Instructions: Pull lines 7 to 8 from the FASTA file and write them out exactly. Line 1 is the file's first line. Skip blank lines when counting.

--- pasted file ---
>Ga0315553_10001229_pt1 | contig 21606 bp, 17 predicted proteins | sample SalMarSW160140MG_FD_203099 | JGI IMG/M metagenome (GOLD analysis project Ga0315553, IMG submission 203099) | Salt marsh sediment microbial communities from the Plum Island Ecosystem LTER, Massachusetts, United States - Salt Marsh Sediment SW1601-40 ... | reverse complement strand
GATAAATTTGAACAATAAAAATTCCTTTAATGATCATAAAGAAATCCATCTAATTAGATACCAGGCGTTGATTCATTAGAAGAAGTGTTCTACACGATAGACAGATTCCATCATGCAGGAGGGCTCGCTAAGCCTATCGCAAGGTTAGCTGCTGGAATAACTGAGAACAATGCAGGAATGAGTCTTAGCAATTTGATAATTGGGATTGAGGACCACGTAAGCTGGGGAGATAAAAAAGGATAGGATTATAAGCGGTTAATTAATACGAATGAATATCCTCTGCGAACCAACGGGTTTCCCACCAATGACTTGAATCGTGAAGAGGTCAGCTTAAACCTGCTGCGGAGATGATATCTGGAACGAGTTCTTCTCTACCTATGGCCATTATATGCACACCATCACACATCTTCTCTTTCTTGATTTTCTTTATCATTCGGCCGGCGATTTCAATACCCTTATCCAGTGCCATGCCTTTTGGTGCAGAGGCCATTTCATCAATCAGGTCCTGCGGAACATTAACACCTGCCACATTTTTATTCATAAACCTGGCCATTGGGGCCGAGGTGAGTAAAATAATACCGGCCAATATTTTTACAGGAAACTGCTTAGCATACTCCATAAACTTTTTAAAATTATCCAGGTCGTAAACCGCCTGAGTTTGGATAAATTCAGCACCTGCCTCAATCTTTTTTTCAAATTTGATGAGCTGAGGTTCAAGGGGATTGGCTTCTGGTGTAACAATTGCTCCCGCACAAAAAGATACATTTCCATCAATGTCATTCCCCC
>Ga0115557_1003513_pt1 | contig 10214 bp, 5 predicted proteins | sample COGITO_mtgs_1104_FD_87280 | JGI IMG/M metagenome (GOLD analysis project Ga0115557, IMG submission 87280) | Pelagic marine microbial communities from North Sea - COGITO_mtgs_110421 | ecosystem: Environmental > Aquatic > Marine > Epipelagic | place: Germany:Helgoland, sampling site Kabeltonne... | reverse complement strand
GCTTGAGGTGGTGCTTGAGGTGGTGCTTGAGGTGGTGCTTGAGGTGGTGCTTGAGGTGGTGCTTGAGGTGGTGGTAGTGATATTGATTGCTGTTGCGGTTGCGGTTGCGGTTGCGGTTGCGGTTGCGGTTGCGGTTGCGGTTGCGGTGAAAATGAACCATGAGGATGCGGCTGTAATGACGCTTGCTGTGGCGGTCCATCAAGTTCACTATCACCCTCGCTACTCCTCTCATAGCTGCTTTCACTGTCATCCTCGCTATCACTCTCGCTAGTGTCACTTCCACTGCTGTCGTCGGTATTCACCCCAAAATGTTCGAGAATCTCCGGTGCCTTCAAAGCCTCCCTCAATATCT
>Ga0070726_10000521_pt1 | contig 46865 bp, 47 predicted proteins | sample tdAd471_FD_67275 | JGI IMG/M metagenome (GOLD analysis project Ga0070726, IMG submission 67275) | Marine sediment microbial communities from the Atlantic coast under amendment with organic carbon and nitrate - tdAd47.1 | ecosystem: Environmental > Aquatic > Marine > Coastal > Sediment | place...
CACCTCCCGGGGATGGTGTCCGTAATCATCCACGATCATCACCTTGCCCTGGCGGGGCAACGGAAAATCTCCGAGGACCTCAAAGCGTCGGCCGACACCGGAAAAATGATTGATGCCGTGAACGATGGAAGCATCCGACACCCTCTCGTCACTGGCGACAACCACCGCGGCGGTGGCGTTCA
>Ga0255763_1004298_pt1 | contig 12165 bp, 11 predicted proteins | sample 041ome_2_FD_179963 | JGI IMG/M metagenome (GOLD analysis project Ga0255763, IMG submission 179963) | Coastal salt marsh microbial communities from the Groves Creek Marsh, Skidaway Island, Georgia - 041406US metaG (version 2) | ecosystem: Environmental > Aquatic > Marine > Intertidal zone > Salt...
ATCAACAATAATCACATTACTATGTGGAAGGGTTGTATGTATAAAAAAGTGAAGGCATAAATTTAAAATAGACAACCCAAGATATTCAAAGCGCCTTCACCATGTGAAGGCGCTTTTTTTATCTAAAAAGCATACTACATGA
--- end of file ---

>Ga0255763_1004298_pt1 | contig 12165 bp, 11 predicted proteins | sample 041ome_2_FD_179963 | JGI IMG/M metagenome (GOLD analysis project Ga0255763, IMG submission 179963) | Coastal salt marsh microbial communities from the Groves Creek Marsh, Skidaway Island, Georgia - 041406US metaG (version 2) | ecosystem: Environmental > Aquatic > Marine > Intertidal zone > Salt...
ATCAACAATAATCACATTACTATGTGGAAGGGTTGTATGTATAAAAAAGTGAAGGCATAAATTTAAAATAGACAACCCAAGATATTCAAAGCGCCTTCACCATGTGAAGGCGCTTTTTTTATCTAAAAAGCATACTACATGA